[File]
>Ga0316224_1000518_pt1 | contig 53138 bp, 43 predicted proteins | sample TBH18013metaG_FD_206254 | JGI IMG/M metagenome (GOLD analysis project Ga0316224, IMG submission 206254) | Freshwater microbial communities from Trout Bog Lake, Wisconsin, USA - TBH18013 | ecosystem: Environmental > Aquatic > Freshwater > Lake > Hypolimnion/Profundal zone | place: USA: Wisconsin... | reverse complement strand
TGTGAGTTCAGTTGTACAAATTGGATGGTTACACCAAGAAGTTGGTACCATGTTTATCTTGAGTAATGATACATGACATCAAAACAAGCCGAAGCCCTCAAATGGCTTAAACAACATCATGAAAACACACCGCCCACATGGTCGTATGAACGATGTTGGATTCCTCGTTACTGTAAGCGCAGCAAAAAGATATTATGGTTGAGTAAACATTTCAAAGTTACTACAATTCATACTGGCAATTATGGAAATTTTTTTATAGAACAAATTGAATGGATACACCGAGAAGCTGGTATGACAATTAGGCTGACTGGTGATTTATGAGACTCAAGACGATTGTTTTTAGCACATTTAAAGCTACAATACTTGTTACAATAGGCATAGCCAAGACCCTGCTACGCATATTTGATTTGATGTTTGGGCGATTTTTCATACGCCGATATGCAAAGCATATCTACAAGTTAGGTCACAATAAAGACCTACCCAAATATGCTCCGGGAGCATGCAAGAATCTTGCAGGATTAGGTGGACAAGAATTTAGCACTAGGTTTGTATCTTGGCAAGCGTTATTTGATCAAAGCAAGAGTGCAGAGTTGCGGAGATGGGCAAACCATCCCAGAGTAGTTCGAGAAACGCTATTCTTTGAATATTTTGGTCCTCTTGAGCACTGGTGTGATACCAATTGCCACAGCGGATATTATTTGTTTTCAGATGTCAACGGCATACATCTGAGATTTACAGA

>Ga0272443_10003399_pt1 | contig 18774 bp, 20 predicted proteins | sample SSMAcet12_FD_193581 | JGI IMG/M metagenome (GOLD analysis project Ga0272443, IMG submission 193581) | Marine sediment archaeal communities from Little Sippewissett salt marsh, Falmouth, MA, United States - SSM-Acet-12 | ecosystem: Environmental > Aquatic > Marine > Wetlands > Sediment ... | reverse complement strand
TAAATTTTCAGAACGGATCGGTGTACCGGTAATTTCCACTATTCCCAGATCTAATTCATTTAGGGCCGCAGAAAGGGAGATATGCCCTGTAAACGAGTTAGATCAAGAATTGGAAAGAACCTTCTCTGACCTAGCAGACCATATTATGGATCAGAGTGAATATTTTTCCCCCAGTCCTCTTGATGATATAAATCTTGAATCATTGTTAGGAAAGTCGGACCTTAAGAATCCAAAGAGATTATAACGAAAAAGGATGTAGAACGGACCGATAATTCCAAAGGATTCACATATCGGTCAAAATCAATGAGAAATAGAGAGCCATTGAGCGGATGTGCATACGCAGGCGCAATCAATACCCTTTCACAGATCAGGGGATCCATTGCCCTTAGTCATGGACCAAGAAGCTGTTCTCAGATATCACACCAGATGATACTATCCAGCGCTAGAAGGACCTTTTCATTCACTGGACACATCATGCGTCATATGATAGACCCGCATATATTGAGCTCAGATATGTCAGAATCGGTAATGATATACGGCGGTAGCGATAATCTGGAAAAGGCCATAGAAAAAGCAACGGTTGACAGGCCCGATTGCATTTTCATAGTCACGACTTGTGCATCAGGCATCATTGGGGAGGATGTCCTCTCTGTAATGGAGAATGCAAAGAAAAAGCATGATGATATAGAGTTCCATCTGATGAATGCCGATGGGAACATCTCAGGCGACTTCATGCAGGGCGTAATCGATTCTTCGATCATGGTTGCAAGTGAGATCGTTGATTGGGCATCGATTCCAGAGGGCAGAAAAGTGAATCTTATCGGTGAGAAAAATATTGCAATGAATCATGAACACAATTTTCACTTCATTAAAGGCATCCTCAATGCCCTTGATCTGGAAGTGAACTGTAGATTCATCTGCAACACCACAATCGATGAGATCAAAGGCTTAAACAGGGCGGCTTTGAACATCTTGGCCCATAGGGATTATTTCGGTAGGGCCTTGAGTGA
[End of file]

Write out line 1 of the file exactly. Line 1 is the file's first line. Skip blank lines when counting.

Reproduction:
>Ga0316224_1000518_pt1 | contig 53138 bp, 43 predicted proteins | sample TBH18013metaG_FD_206254 | JGI IMG/M metagenome (GOLD analysis project Ga0316224, IMG submission 206254) | Freshwater microbial communities from Trout Bog Lake, Wisconsin, USA - TBH18013 | ecosystem: Environmental > Aquatic > Freshwater > Lake > Hypolimnion/Profundal zone | place: USA: Wisconsin... | reverse complement strand